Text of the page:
As the first R-rated superhero movie after the raucous silliness of Deadpool, Logan definitely earned its rating. Not through violence and curse words as many people expected, but through its raw, honest darkness, exposing the hideousness of humanity and the tragedy that the world inflicts upon people. For seasoned fans of the X-Men franchise and people coming to it the first time alike, Logan was a perfect example of how mature superhero movies really can be. All across the world, grown adults were moved to tears by this film – for Logan and Laura, for Professor X, for the family who just wanted to give some kind strangers a nice meal, for the underprivileged women forced to carry children they would never have a chance to love.

There were a lot of tear-jerking moments in this movie that no one should be ashamed to have succumbed to. It’s become even more poignant still with director James Mangold‘s new black and white edition Logan Noir, which was screened for the first time on May 17th.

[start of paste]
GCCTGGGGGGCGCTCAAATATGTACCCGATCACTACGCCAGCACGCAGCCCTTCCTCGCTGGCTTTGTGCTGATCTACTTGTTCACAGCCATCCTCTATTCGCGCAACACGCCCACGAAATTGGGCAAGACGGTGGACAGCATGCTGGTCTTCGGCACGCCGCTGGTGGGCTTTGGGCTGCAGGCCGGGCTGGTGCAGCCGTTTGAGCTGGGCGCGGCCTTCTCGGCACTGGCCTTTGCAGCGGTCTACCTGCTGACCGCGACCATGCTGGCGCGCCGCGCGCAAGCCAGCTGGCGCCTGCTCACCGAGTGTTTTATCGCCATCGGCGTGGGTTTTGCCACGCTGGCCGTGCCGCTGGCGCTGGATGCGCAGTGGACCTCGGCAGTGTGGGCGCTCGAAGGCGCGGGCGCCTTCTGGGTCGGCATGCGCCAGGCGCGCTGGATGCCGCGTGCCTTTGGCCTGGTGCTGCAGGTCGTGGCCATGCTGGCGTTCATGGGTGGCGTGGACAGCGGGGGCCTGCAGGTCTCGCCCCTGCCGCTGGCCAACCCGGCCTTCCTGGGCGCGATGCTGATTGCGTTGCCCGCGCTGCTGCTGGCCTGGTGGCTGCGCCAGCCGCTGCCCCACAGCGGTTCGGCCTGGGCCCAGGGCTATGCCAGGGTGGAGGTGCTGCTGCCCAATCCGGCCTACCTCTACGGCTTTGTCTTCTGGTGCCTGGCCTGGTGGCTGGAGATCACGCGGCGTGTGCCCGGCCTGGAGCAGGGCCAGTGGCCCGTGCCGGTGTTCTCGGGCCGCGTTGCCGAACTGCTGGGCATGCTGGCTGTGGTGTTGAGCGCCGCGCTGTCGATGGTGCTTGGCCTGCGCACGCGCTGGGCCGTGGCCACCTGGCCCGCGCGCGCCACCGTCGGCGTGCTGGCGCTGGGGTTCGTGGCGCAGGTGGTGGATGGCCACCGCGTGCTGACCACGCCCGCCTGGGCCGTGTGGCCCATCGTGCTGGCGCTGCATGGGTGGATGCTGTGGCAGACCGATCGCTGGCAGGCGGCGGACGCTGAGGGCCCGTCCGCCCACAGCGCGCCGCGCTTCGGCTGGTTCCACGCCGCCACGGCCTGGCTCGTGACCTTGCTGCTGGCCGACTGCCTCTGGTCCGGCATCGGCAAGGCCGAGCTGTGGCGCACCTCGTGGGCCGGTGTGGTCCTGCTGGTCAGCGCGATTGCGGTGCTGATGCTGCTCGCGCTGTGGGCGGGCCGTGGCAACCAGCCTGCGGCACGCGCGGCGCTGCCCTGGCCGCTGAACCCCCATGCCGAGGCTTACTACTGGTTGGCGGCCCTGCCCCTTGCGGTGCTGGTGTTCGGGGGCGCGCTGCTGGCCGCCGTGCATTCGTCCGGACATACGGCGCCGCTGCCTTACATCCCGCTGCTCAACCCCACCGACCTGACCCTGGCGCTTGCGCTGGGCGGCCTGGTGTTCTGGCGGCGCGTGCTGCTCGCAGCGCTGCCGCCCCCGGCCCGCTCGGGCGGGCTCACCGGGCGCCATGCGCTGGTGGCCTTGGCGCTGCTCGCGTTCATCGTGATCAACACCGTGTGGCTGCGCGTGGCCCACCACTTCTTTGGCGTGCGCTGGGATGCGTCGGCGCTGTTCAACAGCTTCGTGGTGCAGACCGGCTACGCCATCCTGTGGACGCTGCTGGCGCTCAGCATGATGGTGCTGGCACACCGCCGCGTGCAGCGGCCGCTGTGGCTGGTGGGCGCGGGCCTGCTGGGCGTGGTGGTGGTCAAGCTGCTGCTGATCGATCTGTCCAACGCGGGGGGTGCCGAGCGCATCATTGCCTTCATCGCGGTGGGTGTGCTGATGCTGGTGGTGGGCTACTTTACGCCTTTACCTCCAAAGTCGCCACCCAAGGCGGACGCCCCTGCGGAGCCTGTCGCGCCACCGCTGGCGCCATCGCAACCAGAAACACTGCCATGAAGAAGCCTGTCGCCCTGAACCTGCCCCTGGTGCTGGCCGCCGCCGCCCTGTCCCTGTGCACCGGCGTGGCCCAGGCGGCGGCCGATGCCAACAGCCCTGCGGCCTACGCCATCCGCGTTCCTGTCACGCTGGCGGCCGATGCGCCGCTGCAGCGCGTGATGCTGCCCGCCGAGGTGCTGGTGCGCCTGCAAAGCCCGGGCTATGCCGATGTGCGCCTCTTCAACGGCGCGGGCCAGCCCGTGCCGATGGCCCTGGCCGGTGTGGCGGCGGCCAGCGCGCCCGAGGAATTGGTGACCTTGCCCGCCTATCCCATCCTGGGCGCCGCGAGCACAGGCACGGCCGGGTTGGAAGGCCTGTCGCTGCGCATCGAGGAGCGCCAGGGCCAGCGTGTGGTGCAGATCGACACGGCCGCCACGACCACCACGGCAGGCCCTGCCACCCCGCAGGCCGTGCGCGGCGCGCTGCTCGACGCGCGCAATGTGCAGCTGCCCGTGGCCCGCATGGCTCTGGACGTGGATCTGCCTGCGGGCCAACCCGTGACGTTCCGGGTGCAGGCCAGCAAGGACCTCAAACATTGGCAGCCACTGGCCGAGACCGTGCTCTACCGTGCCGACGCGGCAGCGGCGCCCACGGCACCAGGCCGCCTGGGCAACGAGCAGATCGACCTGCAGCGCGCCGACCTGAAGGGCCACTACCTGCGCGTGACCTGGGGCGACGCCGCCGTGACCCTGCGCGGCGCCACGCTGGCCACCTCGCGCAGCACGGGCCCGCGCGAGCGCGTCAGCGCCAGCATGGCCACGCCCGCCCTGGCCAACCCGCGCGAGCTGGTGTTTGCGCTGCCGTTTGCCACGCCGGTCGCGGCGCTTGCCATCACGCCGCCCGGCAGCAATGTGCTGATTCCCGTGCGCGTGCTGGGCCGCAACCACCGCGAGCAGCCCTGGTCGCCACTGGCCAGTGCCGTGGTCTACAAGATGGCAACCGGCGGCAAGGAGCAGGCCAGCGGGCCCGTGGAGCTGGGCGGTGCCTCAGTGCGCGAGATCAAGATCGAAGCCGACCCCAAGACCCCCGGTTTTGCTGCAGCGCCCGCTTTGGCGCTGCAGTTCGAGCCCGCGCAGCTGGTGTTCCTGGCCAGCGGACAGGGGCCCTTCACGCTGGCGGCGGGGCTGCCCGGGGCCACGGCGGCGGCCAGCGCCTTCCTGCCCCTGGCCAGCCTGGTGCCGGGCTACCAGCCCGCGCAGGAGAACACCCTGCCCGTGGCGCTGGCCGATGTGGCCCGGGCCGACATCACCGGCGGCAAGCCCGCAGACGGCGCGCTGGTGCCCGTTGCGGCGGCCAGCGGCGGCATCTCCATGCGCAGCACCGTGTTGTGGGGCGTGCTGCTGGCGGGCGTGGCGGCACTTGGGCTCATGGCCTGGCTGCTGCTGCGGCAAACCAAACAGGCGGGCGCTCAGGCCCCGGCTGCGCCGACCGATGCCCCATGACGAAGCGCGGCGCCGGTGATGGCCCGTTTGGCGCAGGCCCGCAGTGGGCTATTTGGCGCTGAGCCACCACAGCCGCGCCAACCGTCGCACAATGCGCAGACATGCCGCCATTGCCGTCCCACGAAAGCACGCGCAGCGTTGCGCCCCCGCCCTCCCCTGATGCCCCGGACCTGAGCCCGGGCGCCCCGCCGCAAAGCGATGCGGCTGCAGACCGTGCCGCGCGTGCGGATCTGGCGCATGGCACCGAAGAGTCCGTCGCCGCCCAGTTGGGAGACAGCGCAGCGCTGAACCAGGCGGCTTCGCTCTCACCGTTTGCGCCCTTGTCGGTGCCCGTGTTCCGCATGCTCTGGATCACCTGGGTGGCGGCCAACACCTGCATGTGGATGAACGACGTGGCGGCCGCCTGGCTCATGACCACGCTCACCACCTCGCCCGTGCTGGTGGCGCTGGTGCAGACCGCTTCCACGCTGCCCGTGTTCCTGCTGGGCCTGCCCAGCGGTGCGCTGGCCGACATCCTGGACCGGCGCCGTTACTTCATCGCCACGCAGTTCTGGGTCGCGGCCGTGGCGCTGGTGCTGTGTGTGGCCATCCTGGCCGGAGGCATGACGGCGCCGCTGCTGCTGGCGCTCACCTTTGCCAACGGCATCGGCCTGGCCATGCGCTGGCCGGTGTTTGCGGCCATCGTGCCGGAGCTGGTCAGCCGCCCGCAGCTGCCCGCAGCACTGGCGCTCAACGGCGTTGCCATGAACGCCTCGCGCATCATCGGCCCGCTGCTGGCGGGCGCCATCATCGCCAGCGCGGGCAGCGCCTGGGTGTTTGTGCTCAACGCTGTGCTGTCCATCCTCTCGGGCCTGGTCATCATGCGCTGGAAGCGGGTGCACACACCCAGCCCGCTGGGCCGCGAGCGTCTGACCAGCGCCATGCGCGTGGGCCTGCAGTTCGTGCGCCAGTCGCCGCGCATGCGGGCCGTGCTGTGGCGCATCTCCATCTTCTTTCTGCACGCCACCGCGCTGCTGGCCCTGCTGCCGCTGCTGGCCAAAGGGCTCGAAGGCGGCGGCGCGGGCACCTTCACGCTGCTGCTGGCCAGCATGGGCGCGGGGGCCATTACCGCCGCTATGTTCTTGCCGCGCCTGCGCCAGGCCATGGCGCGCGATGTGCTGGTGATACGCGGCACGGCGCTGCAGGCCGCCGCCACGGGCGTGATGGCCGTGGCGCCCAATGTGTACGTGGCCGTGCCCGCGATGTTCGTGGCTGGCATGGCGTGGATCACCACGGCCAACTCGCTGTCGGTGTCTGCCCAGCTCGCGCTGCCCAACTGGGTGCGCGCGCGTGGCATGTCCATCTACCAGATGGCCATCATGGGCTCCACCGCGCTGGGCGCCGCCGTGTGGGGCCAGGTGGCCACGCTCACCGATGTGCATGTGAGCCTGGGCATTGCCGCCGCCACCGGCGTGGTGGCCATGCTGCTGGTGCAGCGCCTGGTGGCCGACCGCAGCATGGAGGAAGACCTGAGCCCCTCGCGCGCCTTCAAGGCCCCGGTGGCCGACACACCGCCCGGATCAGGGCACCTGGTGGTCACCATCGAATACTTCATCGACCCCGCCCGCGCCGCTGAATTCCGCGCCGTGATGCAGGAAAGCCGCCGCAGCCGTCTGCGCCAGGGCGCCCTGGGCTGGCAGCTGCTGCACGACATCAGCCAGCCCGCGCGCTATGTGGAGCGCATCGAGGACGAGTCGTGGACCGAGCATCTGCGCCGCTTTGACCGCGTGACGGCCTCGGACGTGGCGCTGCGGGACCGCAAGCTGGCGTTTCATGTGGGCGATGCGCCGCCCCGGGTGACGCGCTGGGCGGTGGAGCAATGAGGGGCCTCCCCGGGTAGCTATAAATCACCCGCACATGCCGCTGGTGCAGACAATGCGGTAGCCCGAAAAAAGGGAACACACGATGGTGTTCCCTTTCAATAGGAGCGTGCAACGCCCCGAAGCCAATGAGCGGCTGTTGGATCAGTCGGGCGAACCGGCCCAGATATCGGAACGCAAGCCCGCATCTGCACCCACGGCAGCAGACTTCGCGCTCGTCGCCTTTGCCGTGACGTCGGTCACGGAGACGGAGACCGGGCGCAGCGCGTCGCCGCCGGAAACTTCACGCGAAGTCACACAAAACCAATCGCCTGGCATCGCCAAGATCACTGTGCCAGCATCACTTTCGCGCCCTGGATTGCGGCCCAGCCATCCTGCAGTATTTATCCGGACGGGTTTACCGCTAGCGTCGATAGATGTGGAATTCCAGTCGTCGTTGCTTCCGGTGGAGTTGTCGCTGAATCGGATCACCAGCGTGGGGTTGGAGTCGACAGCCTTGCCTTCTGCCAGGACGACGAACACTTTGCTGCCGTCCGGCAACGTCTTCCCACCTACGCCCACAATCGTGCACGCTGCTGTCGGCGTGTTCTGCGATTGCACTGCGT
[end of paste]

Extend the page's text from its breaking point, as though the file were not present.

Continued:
At a Q&A session after the screening, Hugh Jackman revealed the part of the film that shook him most. He commented that the moment had struck him when he first read the script, but that when Laura turned the wooden cross above Logan’s grave to the shape of an X, both he and his co-star Patrick Stewart were moved to tears.

He said:

“When I read it, I thought, ‘That’s beautiful.’ It seemed very poetic on the page. And when I saw it, I cried. I sat next to Patrick Stewart. We saw it for the first time, and both of us wept.”

It is truly a beautiful moment in the film, marking a point in the stories of every member of the X-Men that will change their entire future. Not to mention, that is it one of the very few superhero movies that doesn’t immediately invite a sequel – or a string of them.

James Mangold explained why he chose to give this film such a definitively finished ending:

“It was about, I think, earning the right ending. But I think we wanted it to feel over. Meaning, we wanted a sense of a curtain coming down at the end. I certainly didn’t want people speculating that we had left a hole open for more moneymaking and bilking and doing. I wanted it to be like, the curtain has come down, we told the story. Just like a regular movie, we’re not leaving something out there. The story is over.”

Category: Film

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